The Red Bulletin

October 2021

The Red Bulletin brings you inside the Beyond the Ordinary world of Red Bull through breathtaking photography and captivating stories about adventure, sports, music, culture, technology, and innovation.

United States
Red Bull Media House, NA
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in this issue

1 min
change of heart

Many people struggle with change—they’re more secure with the familiar than uncertainty. But often the most exciting transformations occur when folks step out of their comfort zone. Just ask Izzi Gomez, the subject of our cover story, “The Natural” (page 24). The 21-year-old pro surfer is a five-time SUP world champion, but she decided to avoid the safe route and instead seek new challenges: To become a top big-wave surfer and compete on the Championship Tour. Don’t bet against her. This issue is full of people taking big chances. “The Fastest Girl in the Village” (page 70) profiles a rider who became the first girl in her Lesotho community to try BMX—and now she’s going to a world championship. And “Beyond Impossible” (page 50) ponders the exploits of Marc-André Leclerc, an…

1 min
contributors this issue

ABBY LEE HOOD “Everywhere I see T-Stacks skate, he’s the best and friendliest expert there,” says the Nashville-based writer who interviewed dance pioneer Terron “T-Stacks” Frank. “I was delighted to talk with a roller skater with such diverse experience and highlight someone who deserves a lot more attention.” Hood has written for local outlets such as Nashville Scene, as well as Teen Vogue and the New York Times. Page 14 LEE NXUMALO The Johannesburg-based writer traveled down to Lesotho in Southern Africa to interview pump track racer Khothalang Leuta, but the journey there wasn’t without its challenges. “The most challenging part was planning to go to Lesotho in the face of constant changes in COVID restrictions. It was a lot of running around like a headless chicken, but I got to meet some…

7 min
second wind

“I’M LUCKY TO BE WHO I AM, HOW I AM, WHEN I AM.” Robby Naish was born in La Jolla, California, in 1963—five years before the first patent for a sailboard was filed. In 1976, he won the Windsurfer World Championships at just 13 years old. It would be the first of 24 windsurfing world titles he’d claim over the next two decades. “There wasn’t the slightest thought it might lead somewhere,” says Naish today. “There was no career path. I was just along for the adventure and trying as best I could, in case it lasted a little bit longer.” More than four decades later, it’s fair to say it has. At 58, Naish is still flipping his sailboard, and the sport, on its head. He’s a living legend but even…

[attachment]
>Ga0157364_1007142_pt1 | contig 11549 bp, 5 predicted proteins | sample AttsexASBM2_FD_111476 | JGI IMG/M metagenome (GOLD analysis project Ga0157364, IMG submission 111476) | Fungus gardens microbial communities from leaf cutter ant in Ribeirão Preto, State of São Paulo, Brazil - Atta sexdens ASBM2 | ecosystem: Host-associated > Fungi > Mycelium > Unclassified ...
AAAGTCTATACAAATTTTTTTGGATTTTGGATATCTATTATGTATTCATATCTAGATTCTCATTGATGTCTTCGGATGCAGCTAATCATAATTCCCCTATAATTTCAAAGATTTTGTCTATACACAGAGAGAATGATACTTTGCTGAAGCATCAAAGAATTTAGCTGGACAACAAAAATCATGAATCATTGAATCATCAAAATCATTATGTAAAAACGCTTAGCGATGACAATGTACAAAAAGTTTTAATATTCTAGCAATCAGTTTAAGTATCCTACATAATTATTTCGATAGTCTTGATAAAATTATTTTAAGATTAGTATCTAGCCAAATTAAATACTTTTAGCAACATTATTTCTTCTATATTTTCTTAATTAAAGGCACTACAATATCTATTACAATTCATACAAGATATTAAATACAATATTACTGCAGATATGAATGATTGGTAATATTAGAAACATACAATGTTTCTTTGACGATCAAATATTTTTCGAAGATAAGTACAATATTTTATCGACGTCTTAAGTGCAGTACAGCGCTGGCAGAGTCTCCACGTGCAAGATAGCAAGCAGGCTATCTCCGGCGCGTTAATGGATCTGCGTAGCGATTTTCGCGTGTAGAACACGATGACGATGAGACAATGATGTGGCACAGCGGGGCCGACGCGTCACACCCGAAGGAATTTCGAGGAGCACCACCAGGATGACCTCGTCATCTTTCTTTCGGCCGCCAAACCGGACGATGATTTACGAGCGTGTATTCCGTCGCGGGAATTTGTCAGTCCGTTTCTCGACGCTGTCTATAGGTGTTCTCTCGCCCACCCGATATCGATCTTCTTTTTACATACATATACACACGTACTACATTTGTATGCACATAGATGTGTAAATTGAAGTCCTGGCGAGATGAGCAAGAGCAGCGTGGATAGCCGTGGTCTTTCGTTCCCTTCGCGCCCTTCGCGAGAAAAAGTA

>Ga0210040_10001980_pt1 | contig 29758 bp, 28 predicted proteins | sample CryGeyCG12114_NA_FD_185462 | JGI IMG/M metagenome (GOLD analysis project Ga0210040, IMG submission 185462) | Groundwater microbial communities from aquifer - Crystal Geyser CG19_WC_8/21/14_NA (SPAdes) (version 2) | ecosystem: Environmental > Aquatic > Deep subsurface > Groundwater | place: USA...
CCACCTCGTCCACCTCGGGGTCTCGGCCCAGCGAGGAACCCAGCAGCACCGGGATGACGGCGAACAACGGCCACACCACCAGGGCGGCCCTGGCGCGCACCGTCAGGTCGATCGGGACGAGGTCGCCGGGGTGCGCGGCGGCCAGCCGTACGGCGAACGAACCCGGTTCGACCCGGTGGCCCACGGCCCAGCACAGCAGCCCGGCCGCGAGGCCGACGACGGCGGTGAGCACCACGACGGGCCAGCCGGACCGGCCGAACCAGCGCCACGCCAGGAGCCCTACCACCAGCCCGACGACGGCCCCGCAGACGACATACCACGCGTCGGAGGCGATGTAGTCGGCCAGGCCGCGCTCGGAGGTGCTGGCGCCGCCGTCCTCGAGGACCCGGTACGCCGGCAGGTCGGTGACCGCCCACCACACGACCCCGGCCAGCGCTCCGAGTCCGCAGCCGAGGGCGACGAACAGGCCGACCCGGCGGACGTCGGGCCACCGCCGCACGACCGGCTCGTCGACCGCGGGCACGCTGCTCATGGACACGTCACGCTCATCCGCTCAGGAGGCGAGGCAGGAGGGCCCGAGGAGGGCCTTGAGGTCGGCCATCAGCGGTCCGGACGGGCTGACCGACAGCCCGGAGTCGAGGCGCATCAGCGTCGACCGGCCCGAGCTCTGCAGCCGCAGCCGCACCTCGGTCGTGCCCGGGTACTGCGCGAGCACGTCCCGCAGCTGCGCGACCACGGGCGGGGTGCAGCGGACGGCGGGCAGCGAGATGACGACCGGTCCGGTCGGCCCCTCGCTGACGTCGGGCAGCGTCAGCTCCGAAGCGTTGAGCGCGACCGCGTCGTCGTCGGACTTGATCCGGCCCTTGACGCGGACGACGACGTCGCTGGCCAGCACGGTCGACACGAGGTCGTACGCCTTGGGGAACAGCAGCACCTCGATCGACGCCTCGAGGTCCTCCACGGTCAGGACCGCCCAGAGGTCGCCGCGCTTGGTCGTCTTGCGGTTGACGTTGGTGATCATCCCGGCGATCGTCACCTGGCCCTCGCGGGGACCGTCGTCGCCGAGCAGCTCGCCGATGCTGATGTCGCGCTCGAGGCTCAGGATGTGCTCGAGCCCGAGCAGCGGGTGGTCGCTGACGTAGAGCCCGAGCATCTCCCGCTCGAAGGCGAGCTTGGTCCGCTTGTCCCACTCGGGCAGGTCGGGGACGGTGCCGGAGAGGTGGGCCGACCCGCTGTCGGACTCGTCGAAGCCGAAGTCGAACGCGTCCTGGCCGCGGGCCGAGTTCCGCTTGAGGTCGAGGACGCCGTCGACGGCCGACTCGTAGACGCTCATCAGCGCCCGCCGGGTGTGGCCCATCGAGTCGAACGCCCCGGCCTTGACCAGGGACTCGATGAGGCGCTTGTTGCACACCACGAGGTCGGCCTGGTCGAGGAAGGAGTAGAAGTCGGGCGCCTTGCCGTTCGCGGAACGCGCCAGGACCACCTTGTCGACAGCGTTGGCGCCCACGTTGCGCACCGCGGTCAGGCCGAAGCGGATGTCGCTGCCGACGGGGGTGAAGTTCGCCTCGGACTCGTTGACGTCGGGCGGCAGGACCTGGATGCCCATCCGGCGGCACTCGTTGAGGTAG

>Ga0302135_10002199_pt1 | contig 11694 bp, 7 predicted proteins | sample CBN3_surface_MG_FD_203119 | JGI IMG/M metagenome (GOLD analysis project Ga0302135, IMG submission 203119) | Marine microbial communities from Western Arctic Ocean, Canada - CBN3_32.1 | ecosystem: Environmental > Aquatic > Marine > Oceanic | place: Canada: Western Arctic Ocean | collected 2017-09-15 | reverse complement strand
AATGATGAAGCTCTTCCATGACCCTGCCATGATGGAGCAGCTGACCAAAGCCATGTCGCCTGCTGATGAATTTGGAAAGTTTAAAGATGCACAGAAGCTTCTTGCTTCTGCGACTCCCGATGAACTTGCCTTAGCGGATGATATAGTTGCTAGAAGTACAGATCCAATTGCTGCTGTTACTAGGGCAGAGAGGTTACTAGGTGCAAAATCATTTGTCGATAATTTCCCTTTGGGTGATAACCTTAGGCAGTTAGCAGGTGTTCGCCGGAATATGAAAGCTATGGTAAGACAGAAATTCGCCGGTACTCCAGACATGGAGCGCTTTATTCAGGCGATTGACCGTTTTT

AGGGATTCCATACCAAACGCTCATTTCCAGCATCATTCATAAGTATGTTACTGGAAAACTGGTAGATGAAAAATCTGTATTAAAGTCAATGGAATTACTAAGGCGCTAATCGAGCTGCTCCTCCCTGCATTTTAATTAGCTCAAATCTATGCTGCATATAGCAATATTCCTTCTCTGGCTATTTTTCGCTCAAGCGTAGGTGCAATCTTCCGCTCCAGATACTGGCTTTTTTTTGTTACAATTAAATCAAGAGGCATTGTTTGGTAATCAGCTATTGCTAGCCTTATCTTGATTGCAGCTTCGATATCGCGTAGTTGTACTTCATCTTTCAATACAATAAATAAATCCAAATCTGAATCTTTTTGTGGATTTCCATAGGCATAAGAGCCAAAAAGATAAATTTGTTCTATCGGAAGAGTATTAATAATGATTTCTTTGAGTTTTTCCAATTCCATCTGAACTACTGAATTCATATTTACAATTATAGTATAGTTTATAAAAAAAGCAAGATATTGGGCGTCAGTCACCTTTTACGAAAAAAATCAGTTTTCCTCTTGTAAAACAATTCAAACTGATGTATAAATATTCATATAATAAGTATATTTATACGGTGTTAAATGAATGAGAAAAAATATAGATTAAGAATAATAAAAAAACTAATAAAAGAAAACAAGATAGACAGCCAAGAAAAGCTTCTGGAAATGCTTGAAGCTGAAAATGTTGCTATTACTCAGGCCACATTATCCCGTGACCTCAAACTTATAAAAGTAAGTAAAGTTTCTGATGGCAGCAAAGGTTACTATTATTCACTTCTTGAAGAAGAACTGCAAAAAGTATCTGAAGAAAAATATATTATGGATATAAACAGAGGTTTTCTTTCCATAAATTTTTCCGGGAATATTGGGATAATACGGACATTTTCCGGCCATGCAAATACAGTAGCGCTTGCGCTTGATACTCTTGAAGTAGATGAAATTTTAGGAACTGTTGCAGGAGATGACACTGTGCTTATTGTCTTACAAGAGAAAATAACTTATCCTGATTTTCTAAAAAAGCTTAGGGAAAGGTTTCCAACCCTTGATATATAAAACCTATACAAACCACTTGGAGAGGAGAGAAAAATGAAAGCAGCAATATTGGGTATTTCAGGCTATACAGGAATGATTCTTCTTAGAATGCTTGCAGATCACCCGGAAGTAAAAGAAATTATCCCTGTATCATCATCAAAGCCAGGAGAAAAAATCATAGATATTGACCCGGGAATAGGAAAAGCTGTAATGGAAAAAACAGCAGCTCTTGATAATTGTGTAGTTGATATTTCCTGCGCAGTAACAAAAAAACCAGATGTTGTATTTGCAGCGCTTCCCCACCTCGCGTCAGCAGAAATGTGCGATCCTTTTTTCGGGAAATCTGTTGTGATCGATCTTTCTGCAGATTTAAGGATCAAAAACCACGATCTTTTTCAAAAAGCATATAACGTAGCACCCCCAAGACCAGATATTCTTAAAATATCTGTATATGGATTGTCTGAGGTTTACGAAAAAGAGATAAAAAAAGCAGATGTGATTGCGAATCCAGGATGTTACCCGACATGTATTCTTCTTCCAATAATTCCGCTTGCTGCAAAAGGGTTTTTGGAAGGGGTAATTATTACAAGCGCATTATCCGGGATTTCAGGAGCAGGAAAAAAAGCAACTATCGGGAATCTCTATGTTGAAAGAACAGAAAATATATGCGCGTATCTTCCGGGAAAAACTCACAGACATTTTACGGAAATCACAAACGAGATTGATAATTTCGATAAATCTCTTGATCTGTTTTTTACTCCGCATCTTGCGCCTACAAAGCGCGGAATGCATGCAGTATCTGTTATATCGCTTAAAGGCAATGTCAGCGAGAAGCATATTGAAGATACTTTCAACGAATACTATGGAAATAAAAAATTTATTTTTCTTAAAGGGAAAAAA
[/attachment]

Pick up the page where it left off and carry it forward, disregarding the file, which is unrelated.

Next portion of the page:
4 min
roller king

Terron “T-Stacks” Frank used to have to beg people to come to his favorite skate rinks around the country, including his home base, Rivergate Skate Center, located just outside Nashville, Tennessee. But these days, they’re showing up without prodding—a welcome sight after months of rink closures. “I’m seeing skaters I haven’t seen in five or ten years come out,” says the 32-year-old, Riedell-sponsored rhythm and dance skater. Even on the hardwood, it’s easy to mistake Frank for an ice skater or a ballet dancer with his athletic grace and viral-ready moves. He can bust out choreography worthy of a music video or twirl endlessly on the toes of one foot. In one YouTube video, Frank dizzyingly spins no less than 25 times, a performance that echoes an Olympic-level ice skating competition.…

1 min
balance of power

“Travel with no expectations and your camera by your side,” adventure sports photographer Tyler Roemer told the BBC in 2012. “You never know what you’re going to see.” It’s an ethos shared by Brian Mosbaugh, an athlete and stuntman from Utah whose nomadic lifestyle allows him to indulge his passions for BASE-jumping, slacklining and climbing worldwide. For this shoot in Yosemite Valley—the spiritual home of highlining—Mosbaugh had two feet on a line almost 2,000 feet above the ground; Roemer had one finger on the button. tylerroemer.com; Instagram: moabmonkey…

2 min
soul to the sole

When soul music blew up in the early 1960s, Todd Bridges’ father was barely a child. While soul has evolved into myriad styles, it’s this traditional sound—rooted in gospel, jazz and R&B—that can be heard in the music of 32-year-old Todd, better known as Leon Bridges. The Texan-born singer-songwriter rose to fame in 2015 with his top-10 hit “Coming Home” and four years later won a Grammy for the song “Bet Ain’t Worth the Hand.” Bridges has collaborated with the likes of Common and John Mayer and performed for Barack Obama’s 55th birthday at the White House. But he’s also an accomplished dancer from his college years. Here he shares four irresistible grooves. Leon Bridges’ new album, Gold-Diggers Sound, is out now; leonbridges.com YUNG NATION “CLUB ROCK” (2012) “This tune is a big…